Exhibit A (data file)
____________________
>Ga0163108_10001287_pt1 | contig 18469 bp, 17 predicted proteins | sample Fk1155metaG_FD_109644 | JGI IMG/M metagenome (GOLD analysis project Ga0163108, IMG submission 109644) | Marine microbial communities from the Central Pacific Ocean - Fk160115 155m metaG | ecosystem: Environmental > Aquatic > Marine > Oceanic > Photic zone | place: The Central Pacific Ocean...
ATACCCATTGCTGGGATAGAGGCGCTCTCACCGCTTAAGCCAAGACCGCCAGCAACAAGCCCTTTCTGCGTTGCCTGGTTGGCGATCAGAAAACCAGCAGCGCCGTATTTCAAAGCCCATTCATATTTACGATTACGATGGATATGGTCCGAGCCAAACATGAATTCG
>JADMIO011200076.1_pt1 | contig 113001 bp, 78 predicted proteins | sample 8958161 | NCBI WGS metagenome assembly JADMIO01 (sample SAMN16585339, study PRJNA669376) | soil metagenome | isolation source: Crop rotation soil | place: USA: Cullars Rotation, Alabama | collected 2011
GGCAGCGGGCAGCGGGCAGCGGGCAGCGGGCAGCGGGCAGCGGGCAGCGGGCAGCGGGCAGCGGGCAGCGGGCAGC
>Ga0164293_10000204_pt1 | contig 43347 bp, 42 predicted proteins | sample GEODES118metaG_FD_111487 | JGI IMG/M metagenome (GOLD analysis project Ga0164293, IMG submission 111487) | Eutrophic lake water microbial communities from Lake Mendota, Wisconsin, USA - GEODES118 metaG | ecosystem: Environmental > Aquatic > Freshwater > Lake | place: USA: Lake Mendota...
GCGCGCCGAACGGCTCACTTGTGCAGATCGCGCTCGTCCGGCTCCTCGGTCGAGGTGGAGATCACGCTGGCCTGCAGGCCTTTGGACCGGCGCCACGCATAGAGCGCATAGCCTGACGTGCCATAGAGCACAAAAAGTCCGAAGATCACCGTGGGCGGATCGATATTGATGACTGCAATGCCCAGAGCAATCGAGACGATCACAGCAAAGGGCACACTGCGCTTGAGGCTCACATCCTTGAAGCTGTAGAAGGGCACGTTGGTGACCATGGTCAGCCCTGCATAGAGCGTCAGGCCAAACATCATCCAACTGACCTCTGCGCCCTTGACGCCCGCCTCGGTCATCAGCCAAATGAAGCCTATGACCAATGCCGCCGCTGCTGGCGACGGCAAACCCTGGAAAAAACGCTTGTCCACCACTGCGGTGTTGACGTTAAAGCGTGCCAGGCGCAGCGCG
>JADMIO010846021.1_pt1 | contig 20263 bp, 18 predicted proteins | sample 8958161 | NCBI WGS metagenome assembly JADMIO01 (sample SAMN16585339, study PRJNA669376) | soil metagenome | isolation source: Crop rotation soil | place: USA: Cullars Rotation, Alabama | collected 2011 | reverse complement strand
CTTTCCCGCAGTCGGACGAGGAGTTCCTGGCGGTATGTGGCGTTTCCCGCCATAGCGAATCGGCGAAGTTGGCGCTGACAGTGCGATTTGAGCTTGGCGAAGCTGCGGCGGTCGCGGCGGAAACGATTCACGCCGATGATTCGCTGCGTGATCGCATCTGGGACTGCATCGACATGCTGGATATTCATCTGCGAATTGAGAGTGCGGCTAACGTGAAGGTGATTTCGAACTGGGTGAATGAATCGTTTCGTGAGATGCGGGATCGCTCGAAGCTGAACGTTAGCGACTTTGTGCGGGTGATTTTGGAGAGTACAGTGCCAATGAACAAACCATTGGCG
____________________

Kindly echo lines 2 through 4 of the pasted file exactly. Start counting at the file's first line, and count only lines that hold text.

ATACCCATTGCTGGGATAGAGGCGCTCTCACCGCTTAAGCCAAGACCGCCAGCAACAAGCCCTTTCTGCGTTGCCTGGTTGGCGATCAGAAAACCAGCAGCGCCGTATTTCAAAGCCCATTCATATTTACGATTACGATGGATATGGTCCGAGCCAAACATGAATTCG
>JADMIO011200076.1_pt1 | contig 113001 bp, 78 predicted proteins | sample 8958161 | NCBI WGS metagenome assembly JADMIO01 (sample SAMN16585339, study PRJNA669376) | soil metagenome | isolation source: Crop rotation soil | place: USA: Cullars Rotation, Alabama | collected 2011
GGCAGCGGGCAGCGGGCAGCGGGCAGCGGGCAGCGGGCAGCGGGCAGCGGGCAGCGGGCAGCGGGCAGCGGGCAGC